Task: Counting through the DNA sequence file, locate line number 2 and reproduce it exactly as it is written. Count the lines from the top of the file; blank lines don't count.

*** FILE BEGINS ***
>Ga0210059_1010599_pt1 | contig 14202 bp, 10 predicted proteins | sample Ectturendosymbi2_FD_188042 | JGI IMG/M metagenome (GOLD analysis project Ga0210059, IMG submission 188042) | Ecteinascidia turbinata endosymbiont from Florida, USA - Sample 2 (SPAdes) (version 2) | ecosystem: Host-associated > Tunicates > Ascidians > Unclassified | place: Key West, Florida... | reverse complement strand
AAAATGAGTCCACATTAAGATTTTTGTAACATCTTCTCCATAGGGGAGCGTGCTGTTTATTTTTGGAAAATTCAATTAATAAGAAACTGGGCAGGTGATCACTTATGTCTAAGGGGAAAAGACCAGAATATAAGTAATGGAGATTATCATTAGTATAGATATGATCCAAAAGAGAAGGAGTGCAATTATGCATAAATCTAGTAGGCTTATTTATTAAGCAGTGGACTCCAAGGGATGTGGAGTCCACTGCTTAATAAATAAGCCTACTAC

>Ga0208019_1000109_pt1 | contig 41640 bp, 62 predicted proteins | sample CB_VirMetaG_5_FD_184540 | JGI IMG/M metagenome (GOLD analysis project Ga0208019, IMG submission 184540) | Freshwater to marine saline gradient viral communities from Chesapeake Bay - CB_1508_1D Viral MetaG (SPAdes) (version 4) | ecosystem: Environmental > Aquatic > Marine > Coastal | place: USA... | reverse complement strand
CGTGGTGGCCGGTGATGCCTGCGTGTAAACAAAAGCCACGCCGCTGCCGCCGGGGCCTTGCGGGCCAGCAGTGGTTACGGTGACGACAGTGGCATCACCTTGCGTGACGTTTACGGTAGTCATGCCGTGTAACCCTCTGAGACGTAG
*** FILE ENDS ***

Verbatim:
AAAATGAGTCCACATTAAGATTTTTGTAACATCTTCTCCATAGGGGAGCGTGCTGTTTATTTTTGGAAAATTCAATTAATAAGAAACTGGGCAGGTGATCACTTATGTCTAAGGGGAAAAGACCAGAATATAAGTAATGGAGATTATCATTAGTATAGATATGATCCAAAAGAGAAGGAGTGCAATTATGCATAAATCTAGTAGGCTTATTTATTAAGCAGTGGACTCCAAGGGATGTGGAGTCCACTGCTTAATAAATAAGCCTACTAC